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January 07, 2018 1 min read
A handful of days ago, I finished my first playthrough of The Walking Dead: A New Frontier. I was taken aback by how multi-faceted the run-up to the final moments turned out to be: lots of important choices, lots of different approaches that depended on your opinion of certain characters, and multiple potential missteps were present in the final chapter.
I discussed this with my boyfriend, who has only played the first season and was shocked that Telltale had even gotten to the third. His experience of Telltale games was a binary choice right at the end, a few deaths of slightly annoying characters here and there, and, really, the feeling that the player did nothing of much importance while experiencing the story.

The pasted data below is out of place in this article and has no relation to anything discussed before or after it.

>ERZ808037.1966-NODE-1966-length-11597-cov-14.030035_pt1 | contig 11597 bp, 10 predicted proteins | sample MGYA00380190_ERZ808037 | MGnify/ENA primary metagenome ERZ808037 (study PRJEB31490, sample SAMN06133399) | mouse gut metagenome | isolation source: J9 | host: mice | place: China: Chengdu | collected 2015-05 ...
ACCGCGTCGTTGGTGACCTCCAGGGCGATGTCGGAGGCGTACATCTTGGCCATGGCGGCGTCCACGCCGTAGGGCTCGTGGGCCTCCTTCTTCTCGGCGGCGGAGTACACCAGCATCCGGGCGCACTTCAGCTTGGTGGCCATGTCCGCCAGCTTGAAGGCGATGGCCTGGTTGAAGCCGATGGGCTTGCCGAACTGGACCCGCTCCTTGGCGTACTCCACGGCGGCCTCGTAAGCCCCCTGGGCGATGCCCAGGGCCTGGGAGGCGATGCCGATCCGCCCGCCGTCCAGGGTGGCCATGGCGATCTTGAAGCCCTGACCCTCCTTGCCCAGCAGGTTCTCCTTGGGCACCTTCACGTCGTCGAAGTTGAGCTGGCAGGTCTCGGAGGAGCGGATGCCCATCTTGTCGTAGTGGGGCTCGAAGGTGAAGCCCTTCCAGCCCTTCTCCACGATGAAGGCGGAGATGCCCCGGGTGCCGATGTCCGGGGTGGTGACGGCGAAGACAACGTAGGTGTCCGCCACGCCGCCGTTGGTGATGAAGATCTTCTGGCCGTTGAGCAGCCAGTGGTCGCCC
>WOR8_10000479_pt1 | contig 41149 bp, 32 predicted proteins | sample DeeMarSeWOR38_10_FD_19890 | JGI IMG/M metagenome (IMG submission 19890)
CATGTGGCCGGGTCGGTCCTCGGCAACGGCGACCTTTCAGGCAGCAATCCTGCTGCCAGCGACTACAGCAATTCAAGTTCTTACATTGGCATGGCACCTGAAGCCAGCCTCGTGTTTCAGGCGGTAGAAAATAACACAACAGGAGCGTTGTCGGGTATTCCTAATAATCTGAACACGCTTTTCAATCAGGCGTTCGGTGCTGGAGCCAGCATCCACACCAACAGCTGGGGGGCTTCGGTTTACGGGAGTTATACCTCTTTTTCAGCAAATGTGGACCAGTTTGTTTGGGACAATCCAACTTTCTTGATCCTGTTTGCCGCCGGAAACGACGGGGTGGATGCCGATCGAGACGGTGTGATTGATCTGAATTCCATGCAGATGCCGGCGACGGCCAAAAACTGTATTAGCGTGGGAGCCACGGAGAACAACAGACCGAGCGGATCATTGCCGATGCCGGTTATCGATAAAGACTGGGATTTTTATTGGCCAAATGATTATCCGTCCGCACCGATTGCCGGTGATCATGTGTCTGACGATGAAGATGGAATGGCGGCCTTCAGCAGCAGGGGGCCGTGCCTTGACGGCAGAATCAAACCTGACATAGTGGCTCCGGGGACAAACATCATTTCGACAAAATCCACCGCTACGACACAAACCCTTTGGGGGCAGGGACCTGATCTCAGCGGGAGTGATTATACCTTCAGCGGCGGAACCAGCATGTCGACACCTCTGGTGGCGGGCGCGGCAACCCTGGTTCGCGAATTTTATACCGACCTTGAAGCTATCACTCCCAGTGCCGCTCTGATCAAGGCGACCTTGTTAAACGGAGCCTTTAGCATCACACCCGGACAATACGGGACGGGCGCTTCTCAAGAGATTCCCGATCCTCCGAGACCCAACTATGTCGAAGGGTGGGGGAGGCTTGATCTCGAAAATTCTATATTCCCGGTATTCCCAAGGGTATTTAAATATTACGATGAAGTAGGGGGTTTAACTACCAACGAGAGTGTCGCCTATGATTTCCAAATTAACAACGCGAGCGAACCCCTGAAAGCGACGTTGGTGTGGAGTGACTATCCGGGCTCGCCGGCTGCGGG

My experience of The Walking Dead: A New Frontierwas decidedly different. I felt like I had impact; that I was taking care of a mixed community of characters, and in my case, often condemning the bad apples to a grisly death. But which approach to storytelling did I prefer? Two choices at the end? Three choices? A mixture of potential outcomes? In hindsight, I think I might prefer the binary approach of season one of The Walking Deadabove anything else.
(Needless to say, this article contains spoilers for seasons 1-3 of Telltale's The Walking Dead.)
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